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Spring Training Is Heaven for Baseball Information Junkies

The Northeast is suffocated by snow and a roof leak caved in my bathroom ceiling at 4 a.m. And you know what? I’m tremendously excited about this week.

That’s because I’m an insane New York Mets fan, as I’ve been all my life, and my team begins playing spring-training games tomorrow. (I know, I know, 2009 was terrible. Hope springs eternal.) I’m also happy because now that pitchers and catchers have reported, I have a wealth of stories and blog posts to read about my team.

If I’ve got a computer or my mobile phone, I have access to more Mets news than I can realistically absorb. I can take my pick from six daily newspapers, whose offerings now include traditional articles, columns and blogs; online offerings from writers employed by national outlets and Major League Baseball; and dozens of blogs, written by former newspaper writers as well as passionate fans who give me everything from news to reminiscences to advanced stats. I have the written word awaiting me, as well as photos, graphics, audio and video. And this flood of information renews itself all day, every day.

These are anxious times for journalists, who have been caught in the wrenching transition from the print newspaper model to digital models that are still unformed and as yet less profitable. But from the sports fan’s perspective, life has never been better: There is more writing and information available than ever before, much of it of high quality. (Yes, the Mets are a big-league team that plays in a media-saturated market. But speaking relatively, the same holds true for every team and every sport.)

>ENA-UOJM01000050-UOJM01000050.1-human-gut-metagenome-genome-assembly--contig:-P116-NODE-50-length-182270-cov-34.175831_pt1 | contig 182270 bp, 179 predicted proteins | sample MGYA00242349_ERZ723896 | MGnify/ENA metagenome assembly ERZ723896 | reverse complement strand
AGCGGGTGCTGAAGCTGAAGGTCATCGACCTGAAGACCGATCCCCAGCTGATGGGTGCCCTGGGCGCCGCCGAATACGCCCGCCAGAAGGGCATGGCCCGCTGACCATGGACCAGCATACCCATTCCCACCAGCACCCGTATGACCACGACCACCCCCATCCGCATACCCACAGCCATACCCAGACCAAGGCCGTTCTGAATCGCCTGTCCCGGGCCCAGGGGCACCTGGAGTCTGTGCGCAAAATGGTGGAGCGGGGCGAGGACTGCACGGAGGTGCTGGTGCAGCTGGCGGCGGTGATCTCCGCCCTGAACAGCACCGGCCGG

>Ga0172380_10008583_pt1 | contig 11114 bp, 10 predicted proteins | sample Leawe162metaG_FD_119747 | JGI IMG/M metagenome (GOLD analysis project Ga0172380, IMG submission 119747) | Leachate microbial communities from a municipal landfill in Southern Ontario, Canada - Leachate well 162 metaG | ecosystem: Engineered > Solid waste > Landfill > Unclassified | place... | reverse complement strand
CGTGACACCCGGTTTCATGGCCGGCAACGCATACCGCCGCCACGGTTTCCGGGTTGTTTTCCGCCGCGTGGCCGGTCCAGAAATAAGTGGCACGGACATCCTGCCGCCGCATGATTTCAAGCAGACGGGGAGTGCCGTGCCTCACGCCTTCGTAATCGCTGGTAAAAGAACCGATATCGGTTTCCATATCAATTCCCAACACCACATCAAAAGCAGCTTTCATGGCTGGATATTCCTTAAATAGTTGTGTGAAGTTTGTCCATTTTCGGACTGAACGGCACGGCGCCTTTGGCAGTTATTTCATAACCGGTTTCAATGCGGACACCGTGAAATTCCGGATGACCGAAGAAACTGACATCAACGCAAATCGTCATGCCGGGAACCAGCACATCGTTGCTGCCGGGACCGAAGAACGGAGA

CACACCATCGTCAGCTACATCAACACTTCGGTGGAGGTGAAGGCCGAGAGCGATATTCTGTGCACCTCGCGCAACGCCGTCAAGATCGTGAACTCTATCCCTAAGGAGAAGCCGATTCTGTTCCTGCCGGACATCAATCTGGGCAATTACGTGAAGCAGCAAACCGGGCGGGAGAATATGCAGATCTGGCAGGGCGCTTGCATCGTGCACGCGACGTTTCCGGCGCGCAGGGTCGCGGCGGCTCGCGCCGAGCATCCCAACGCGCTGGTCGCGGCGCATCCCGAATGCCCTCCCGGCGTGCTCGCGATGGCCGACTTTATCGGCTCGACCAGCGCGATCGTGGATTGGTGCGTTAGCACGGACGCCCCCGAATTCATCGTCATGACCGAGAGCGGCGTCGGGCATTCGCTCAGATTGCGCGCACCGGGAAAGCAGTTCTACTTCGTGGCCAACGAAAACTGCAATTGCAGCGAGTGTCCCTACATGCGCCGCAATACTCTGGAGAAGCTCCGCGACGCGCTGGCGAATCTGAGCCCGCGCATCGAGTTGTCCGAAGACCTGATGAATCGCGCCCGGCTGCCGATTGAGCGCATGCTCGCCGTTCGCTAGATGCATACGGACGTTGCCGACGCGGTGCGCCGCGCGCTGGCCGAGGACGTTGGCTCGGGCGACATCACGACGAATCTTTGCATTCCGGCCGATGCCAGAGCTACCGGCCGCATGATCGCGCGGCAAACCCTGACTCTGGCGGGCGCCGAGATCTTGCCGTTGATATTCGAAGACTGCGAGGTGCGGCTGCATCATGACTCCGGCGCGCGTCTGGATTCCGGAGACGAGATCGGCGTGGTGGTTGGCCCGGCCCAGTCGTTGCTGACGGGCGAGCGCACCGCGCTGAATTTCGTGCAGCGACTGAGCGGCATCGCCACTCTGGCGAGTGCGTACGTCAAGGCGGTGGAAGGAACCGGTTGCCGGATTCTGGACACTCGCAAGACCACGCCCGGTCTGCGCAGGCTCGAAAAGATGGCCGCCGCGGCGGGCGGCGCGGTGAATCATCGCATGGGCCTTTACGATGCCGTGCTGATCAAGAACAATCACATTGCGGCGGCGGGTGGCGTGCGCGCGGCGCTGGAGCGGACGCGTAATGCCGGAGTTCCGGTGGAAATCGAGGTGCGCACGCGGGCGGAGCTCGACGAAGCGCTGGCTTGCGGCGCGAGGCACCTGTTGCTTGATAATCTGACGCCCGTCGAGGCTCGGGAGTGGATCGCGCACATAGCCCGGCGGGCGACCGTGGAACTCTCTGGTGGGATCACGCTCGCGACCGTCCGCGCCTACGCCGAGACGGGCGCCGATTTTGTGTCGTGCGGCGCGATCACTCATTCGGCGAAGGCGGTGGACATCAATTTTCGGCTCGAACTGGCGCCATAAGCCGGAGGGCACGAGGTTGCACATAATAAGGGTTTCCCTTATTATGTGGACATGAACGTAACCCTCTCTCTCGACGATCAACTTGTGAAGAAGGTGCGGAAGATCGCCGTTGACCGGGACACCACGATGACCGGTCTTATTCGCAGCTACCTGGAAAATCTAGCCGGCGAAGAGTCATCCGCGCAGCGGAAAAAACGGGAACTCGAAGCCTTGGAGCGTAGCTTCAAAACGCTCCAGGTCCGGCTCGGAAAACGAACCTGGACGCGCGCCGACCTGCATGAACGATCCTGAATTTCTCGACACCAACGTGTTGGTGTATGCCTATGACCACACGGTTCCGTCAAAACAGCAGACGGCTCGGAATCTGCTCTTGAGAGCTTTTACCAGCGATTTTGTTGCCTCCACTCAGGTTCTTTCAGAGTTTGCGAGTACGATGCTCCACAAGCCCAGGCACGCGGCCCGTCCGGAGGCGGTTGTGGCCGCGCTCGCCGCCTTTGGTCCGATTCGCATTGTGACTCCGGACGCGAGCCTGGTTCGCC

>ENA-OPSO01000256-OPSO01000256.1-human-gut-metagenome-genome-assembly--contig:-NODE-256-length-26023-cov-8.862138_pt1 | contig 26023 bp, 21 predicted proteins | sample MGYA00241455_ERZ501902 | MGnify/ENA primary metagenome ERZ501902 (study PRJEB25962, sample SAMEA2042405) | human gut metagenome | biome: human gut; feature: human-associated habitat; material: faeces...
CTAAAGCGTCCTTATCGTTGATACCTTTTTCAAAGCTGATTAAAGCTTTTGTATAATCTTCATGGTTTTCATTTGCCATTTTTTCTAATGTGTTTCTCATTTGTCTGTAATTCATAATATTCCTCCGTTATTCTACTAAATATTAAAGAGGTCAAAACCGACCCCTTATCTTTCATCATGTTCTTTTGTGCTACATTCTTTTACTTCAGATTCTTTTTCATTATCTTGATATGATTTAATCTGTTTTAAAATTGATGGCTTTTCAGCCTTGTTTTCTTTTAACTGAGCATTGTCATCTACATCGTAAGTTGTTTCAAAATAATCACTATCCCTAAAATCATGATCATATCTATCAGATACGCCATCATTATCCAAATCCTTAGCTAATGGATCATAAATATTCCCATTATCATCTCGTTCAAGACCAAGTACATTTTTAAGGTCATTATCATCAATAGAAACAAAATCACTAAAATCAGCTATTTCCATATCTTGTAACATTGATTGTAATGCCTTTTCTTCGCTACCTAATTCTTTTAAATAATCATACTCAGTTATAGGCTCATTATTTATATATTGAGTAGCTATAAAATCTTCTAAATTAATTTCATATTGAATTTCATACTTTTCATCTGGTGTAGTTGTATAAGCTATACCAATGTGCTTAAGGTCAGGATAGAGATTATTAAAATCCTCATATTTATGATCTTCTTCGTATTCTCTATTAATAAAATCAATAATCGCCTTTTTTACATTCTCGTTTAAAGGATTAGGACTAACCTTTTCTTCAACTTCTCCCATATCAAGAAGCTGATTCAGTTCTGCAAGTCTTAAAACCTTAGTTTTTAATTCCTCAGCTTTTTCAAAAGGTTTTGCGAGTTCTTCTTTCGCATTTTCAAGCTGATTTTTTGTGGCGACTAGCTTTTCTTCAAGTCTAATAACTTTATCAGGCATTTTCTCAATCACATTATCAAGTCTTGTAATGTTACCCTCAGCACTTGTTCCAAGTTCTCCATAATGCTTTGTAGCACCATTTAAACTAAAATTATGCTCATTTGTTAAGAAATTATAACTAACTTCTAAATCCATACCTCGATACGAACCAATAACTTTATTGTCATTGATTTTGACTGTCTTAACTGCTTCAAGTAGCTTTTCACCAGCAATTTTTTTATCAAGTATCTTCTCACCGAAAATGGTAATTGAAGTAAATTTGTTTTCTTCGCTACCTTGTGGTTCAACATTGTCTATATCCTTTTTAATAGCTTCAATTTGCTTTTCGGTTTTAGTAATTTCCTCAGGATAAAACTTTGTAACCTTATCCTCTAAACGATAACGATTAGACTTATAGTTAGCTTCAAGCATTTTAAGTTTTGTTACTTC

Moreover, all this information comes to me in forms I never could have dreamed of in my early twenties, when I had to content myself with whatever morning print paper I’d buy and hope for a glimpse of my team on the local news or ESPN.

Let’s take a tour of one baseball junkie’s morning rounds.

Print papers are struggling, but the traditions of print sportswriting remain healthy, with the New York papers’ writers providing a winning mix of news and features. I devoured this article by the New York Post’s Mike Puma about Jon Niese, a promising starting pitcher trying to come back from a bad hamstring injury. Puma told me where Niese stood in his recovery, and reminded me that another pitcher competing for the fifth-starter job – Fernando Nieve – is out of options. Elsewhere, the Newark Star-Ledger’s Brian Costa offered tidbits about photo day – this slice-of-life stuff would be a bullet point at best during the season, but during spring training fans like me eat it up.

Another spring-training staple is profiling new acquisitions and promising rookies. Costa wrote a very nice piece about new left fielder Jason Bay, discussing his time playing baseball as a kid in Canada. The New York Daily News’s Adam Rubin does the same for first-base prospect Ike Davis, including a nice tidbit of spring-training Kremlinology: The Mets moved Davis’s locker near those of the club’s veterans.